Thus answering, Jesus sadly forewarning, the disciples vainly protesting, they reached "the place." Then He kindly counseled them once more. "Pray that you enter not into temptation." They were sincere in their expression of resolve, but ignorant of their own weakness and the force of their great enemy. Jesus knew their danger, foresaw their fall, and directed them to their only Refuge. Times of sorrow may be as perilous as times of gladness. If the mountain top has its precipices, the low valley has its bogs and pitfalls. Jesus warned His disciples because He loved them. He was willing to drink His own cup of sorrow, but He was not willing that they should fail in sharing it and so sharing the resulting joy. Jesus warned them also for His own sake. He felt He would need them very near in His conflicts. Even they could be a solace and a strength, although, compared with Himself, infinitely inferior. They were as yet ill-informed; very weak in many ways; would soon forsake Him, and one of them deny Him. They had leaned on Him, yet He now leaned on them.
In great sorrow we also may find help from people very inferior in station, education, and Christian attainment. It is not the wisdom, the culture, the strength that are needed—so much as the sympathy. The nervous system of sufferers may be so shattered that solitude becomes intolerable, and they may be refreshed by the presence of those who can render no effectual help against the outward trouble. Thus, in the darkness of the night, or the roaring of the storm, the company of a child has often calmed the terror. A woman, broken-hearted by the death of her husband, spoke of being chiefly comforted by the visits of a little girl who, when asked what she did, replied, "I only put my cheek against hers, and cry when she cries." So in this darkest hour even the "strong Son of God" craved the company of friends so weak.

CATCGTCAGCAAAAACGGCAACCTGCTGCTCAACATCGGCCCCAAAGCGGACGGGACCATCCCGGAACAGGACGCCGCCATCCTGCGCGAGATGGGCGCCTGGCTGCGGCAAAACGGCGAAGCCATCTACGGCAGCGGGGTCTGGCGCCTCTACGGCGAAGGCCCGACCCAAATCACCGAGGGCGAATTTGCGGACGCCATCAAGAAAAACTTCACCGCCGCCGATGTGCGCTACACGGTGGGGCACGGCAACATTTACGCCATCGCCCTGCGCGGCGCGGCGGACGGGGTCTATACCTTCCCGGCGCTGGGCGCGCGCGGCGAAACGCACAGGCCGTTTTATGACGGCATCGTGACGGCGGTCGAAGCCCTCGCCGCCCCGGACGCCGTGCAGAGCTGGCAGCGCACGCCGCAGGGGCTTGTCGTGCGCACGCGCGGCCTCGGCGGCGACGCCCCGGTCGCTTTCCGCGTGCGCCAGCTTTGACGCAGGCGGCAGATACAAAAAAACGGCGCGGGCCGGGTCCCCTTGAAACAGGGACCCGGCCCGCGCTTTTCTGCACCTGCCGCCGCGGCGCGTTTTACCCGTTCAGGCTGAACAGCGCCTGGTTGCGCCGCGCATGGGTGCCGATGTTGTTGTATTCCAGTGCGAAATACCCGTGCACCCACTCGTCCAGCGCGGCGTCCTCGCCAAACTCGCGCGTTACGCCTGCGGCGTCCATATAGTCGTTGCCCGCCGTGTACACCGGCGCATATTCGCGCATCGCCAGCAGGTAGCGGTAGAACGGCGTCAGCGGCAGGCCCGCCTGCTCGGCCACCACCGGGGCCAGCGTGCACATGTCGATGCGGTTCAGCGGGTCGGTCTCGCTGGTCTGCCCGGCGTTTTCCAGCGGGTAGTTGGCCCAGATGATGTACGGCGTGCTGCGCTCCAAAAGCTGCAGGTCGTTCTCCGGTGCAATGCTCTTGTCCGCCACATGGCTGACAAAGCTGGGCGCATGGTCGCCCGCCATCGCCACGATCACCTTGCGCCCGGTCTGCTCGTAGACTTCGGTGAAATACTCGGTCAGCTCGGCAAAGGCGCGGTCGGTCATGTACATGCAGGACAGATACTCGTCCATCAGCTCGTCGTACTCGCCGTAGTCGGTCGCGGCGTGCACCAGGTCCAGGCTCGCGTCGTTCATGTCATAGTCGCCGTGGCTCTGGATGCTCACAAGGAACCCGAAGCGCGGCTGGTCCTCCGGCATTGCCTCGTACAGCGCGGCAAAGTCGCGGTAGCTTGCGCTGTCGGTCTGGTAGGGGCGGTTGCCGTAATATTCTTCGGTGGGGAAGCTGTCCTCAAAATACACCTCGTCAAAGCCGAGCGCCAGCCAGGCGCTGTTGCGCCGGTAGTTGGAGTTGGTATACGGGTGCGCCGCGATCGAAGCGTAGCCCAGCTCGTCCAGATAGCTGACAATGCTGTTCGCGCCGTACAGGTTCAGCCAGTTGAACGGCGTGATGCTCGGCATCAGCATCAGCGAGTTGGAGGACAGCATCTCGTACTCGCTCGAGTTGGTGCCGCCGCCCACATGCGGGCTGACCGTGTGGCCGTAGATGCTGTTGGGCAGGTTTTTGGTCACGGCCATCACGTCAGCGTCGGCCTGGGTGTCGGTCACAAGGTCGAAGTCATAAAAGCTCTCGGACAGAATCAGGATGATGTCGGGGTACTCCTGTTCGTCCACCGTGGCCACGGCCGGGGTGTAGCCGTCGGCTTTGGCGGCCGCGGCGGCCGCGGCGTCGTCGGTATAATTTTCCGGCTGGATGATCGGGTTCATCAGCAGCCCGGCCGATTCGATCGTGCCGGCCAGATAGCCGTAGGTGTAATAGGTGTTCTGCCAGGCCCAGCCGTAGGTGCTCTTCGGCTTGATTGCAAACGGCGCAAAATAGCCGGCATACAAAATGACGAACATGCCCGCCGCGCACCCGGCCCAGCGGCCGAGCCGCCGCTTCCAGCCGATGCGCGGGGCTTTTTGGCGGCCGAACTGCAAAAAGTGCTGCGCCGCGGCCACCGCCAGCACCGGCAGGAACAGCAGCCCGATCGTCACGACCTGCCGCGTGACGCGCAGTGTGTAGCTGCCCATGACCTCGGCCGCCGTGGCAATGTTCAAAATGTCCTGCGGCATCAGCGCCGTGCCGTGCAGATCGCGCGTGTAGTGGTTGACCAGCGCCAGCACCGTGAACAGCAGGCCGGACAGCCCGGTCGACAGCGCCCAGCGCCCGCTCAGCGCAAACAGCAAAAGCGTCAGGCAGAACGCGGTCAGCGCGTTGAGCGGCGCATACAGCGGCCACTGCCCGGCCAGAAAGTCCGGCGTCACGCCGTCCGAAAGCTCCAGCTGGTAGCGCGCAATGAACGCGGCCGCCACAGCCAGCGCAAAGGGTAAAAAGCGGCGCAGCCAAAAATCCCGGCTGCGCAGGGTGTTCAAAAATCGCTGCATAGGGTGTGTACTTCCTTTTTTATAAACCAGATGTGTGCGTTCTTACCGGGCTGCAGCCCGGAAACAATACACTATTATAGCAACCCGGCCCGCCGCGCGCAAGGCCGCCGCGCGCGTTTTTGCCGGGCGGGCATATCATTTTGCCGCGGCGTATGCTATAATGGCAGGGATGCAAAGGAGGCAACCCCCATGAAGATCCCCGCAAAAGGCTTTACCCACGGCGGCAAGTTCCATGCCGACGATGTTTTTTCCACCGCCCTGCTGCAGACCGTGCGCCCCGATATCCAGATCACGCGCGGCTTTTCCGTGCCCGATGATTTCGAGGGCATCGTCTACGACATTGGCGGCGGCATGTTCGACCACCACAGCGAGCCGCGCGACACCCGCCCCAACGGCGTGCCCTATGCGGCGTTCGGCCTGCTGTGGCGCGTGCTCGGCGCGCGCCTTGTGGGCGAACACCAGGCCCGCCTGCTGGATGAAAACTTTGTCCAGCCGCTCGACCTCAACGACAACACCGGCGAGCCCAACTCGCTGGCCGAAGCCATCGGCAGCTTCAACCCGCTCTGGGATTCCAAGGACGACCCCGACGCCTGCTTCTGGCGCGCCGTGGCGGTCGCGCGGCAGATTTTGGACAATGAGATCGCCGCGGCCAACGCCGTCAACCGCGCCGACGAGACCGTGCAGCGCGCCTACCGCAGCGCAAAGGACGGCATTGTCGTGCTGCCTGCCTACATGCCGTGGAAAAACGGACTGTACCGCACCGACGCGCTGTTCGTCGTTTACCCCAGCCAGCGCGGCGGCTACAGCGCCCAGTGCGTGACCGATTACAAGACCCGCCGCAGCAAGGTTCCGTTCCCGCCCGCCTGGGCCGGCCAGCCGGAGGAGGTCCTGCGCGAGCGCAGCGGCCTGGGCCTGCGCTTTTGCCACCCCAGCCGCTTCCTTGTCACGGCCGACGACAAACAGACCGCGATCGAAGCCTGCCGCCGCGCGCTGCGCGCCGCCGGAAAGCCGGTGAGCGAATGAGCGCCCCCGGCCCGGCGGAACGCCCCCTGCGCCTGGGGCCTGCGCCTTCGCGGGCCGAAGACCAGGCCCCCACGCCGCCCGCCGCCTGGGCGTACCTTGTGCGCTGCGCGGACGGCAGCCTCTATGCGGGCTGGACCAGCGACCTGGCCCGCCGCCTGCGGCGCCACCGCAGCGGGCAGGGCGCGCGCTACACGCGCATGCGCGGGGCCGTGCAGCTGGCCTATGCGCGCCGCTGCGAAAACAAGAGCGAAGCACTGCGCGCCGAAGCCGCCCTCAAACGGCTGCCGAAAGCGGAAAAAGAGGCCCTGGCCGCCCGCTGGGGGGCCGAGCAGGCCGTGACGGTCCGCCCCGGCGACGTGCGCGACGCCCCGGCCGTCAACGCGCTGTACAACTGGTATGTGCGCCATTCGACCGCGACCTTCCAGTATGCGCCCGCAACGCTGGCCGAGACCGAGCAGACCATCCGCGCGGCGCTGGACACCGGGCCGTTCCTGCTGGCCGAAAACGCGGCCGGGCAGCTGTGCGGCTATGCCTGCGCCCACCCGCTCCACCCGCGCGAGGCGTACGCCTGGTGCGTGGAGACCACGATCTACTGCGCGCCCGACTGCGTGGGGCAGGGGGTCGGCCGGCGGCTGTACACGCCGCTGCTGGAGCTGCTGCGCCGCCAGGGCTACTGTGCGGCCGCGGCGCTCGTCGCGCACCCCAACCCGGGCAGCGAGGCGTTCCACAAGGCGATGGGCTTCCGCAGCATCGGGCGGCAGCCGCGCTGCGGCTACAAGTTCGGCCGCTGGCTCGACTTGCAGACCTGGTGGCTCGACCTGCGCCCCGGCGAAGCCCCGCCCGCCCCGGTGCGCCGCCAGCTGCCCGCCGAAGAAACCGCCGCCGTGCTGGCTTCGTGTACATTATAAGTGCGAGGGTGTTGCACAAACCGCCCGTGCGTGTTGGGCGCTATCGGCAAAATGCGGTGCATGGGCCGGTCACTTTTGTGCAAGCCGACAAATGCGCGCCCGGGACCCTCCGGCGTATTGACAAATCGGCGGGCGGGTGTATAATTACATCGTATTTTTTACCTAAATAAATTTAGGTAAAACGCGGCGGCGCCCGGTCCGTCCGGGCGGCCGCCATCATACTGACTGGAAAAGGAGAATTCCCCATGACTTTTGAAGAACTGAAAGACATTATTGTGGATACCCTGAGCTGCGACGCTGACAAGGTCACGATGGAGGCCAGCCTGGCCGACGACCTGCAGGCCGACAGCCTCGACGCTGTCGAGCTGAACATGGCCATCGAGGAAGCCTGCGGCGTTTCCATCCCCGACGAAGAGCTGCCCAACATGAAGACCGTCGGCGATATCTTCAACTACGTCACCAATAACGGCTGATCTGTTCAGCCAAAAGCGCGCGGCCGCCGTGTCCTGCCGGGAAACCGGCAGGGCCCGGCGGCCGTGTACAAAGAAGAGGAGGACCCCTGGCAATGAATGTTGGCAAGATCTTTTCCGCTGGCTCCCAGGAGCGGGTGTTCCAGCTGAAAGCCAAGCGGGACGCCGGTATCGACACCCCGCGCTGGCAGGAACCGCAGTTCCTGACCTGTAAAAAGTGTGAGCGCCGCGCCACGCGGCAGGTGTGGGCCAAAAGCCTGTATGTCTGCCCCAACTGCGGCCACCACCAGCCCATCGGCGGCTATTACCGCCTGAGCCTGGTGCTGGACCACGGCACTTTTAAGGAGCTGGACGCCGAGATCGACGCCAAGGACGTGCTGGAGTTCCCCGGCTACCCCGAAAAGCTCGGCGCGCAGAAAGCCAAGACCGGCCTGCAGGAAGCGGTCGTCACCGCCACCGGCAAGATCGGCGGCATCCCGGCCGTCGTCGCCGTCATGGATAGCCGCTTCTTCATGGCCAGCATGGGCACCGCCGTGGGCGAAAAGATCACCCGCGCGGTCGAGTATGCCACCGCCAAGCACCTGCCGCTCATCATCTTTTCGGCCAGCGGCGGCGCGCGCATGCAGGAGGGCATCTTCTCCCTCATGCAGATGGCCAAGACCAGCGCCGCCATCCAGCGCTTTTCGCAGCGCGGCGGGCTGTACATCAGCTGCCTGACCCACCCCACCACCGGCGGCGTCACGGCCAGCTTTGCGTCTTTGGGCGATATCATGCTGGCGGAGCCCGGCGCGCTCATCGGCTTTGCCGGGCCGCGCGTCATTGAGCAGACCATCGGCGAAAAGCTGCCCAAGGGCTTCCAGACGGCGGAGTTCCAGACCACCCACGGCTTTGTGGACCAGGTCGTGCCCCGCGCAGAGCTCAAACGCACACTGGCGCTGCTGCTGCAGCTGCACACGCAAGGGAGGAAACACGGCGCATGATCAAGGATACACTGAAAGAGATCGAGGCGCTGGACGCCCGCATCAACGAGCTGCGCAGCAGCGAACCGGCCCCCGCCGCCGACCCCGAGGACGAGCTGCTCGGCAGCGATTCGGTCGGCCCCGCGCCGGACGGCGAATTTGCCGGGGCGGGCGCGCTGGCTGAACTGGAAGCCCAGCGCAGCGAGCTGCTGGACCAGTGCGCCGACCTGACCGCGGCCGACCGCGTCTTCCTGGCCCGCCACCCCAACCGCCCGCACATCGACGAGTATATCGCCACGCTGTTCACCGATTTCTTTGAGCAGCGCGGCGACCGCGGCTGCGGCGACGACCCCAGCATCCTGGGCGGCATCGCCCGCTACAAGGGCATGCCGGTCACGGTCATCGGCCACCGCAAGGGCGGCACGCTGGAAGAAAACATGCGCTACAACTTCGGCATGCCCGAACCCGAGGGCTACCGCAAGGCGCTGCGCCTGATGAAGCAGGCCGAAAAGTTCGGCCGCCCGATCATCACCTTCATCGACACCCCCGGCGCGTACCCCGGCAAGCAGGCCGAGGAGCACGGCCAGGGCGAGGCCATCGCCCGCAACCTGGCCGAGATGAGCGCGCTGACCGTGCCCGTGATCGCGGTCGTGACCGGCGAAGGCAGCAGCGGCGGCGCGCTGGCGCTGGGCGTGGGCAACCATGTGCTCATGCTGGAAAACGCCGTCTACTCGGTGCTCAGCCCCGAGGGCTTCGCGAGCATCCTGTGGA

Then Jesus said to the disciples—"Sit here, while I go and pray yonder." There was an agony of which there could be no close spectator. But He still clung to human sympathy, and was unwilling to be absolutely alone. When the dark cloud was beginning to overshadow Him, He longed for the nearer presence and sympathy of His friends.
And this is one precious leaf of healing in the Garden of Grief. At all times, true friendship is one of the chief charms of life. But in sorrow we specially appreciate its priceless worth. Stars shine brightest when the night is deepest. The helping hand and the voice of cheer are most welcome when the way is roughest and the burden heaviest. Human friendship has its outer and inner circles. Only some of those with whom we walk on the highway, or sit down at the marriage-feast, would we select to weep with us in the Garden of Grief. In our sorrows let this be a solace, that God has given us the friendship of any on whose wisdom we may rely in times of perplexity, whose sympathy soothes in seasons of sadness, to whom we carry and confide our secret sorrows, for whose presence and prayers we can hope in the dark valley or on the river-bank. "A friend loves at all times, and a brother is born for adversity."
All solace for a sorrowing heart